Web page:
No need to assume or guess anything - the base addresses are in the map file.

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29 minutes ago, Stefan Glienke said:

No need to assume or guess anything - the base addresses are in the map file.

The *preferred* base addresses are in the map file, as well as in exe/dll PE headers, but it is not guaranteed that exe/dll modules will actually use those base addresses at runtime (typically, they will, but the OS is free to move them somewhere else).  You can use the Win32 GetModuleHandle() function, or the RTL's SysInti.HInstance, to get the actual base address at runtime.

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We just set System.ExceptObjProc (and one or two others, I think) to point to our own exception handler and acquire a textual representation of the callstack with FastMM_Fulldebugmode.dll. Never saw the need for additional tools like Eurekalog or MadExcept.

 

As far as I recall, precompiled FastMM dll internally uses JCL for looking up the .map file, but can be recompiled to use Eureka or MadExcept as well.

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On 4/30/2021 at 9:17 PM, A.M. Hoornweg said:

hundreds of threads running which pull data from a multitude of oil rigs.

Since this appears to be a low budget project, you could start using the free exception stack trace routines in the JCL library.

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Thanks  to everybody who responded in this thread.  I think I'll acquire Eurekalog or MadExcept for this project. Is any of these two particularly suited for multithreading NT services? 

 

 

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Since I've not used MadExcept, I can't speak for that, but we use Eurekalog in several multithreaded NT services.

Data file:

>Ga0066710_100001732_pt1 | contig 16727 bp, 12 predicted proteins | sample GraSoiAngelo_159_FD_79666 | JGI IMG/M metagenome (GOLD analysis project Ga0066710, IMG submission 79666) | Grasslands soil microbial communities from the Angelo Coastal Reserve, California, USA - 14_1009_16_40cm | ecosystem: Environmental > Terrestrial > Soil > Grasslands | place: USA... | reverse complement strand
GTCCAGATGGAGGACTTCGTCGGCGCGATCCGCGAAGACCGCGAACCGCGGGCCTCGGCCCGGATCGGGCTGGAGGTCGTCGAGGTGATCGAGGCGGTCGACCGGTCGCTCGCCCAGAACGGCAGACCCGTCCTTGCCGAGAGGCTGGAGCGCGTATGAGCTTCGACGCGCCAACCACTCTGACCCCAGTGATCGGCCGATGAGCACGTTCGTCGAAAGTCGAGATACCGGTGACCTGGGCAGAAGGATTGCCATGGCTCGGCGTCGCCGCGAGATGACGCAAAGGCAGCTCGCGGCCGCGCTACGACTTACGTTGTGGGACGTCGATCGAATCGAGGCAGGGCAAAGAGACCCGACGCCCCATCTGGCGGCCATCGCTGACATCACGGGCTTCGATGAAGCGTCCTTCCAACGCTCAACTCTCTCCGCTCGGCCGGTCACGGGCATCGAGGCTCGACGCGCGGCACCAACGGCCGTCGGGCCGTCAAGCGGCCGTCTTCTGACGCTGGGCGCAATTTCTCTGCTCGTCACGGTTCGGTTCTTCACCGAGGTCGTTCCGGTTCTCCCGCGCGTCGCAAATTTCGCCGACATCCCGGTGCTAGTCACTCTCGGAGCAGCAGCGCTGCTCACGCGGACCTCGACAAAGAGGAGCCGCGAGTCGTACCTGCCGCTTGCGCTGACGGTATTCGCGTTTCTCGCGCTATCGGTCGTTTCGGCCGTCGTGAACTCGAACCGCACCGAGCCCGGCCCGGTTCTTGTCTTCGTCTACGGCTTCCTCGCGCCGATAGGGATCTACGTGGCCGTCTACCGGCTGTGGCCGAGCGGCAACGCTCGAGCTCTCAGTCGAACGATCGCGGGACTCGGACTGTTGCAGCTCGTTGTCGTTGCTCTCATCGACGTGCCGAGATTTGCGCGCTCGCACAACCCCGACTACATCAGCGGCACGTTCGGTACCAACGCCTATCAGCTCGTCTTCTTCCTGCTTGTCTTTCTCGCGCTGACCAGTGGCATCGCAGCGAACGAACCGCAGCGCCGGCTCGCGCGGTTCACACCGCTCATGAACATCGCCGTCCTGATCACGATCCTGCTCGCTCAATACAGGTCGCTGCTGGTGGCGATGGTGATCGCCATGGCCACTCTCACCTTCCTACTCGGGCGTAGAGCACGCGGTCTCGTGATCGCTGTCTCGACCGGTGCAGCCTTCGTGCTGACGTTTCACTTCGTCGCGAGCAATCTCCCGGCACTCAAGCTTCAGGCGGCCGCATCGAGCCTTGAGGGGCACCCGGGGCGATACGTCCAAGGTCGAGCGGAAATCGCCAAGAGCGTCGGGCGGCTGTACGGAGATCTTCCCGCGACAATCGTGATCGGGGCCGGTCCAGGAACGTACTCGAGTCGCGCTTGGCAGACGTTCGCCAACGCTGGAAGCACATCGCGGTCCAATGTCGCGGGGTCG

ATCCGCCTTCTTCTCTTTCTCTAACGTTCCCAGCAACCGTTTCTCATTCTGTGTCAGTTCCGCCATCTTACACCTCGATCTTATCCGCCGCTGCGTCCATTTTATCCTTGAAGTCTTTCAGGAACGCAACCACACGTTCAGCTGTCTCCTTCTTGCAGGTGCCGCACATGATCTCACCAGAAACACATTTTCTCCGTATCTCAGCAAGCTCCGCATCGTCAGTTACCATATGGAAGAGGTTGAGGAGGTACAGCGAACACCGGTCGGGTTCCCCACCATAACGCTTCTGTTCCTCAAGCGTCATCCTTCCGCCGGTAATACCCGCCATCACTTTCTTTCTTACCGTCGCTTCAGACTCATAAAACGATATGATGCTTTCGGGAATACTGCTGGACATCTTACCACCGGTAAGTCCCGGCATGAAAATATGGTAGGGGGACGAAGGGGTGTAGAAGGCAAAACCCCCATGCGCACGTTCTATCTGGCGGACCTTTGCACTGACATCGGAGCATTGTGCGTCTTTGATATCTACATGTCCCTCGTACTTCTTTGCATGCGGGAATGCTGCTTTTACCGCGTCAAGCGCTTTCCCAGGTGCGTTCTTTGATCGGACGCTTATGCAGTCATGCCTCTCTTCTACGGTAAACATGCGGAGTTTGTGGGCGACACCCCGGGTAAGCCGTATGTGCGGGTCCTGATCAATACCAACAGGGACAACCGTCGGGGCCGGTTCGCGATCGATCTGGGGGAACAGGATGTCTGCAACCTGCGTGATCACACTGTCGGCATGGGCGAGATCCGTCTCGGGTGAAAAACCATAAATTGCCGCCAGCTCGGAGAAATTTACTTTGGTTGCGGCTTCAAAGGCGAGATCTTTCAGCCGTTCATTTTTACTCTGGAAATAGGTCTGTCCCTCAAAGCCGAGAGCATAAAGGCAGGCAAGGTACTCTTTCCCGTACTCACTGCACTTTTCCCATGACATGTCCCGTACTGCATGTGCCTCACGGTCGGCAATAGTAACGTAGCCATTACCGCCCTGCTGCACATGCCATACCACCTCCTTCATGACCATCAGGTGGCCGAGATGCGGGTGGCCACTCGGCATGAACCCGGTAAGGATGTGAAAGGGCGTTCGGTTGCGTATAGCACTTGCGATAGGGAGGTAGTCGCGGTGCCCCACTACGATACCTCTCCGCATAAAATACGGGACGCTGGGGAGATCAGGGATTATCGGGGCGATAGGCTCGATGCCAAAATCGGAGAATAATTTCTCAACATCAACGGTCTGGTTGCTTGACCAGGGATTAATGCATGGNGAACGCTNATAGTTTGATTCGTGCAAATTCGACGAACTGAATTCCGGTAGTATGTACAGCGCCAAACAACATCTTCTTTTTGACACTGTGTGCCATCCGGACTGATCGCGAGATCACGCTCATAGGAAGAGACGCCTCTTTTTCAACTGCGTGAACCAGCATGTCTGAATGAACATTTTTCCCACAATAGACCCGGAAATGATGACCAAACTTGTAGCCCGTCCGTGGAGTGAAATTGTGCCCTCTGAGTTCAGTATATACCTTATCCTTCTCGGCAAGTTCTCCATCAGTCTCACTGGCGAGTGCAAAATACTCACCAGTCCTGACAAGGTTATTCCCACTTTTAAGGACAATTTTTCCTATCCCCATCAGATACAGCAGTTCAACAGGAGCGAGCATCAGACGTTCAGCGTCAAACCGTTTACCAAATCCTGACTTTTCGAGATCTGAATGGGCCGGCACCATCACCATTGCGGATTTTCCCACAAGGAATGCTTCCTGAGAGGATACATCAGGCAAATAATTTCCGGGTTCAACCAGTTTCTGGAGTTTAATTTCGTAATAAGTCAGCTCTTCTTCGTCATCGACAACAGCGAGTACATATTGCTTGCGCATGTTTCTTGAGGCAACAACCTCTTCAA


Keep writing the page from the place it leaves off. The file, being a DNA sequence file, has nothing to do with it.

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I think you should evaluate both and decide which suits your needs best. I've mostly used madexcept but when I have used Eurekalog it's worked fine. 

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12 hours ago, A.M. Hoornweg said:

Is any of these two particularly suited for multithreading NT services? 

Neither is more suited than the other for multi-threaded programs. I don't think your usage scenario is particularly challenging or unusual as you seem to think. 

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19 hours ago, eivindbakkestuen said:

Since this appears to be a low budget project, you could start using the free exception stack trace routines in the JCL library.

Last time I tried that (last year), I couldn't get it to work.  So I had to write my own stack tracing code from scratch, which "works" but it doesn't display function names yet, only memory addresses relative to the process' base address.  And that project has since been EOL'ed, so I can't go back and update it.

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I also have several multi threaded windows services and I'm using JCL Library to track exceptions. I'm very happy with it and never had problems. You'll find my code in this post:

 

Make sure to follow the instructions from the code comments.

 

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12 hours ago, ioan said:

I also have several multi threaded windows services and I'm using JCL Library to track exceptions. I'm very happy with it and never had problems. You'll find my code in this post:

 

Make sure to follow the instructions from the code comments.

 

This is very interesting, I'll certainly look into this. 

 

I'm also currently evaluating Eurekalog.

Edited by A.M. Hoornweg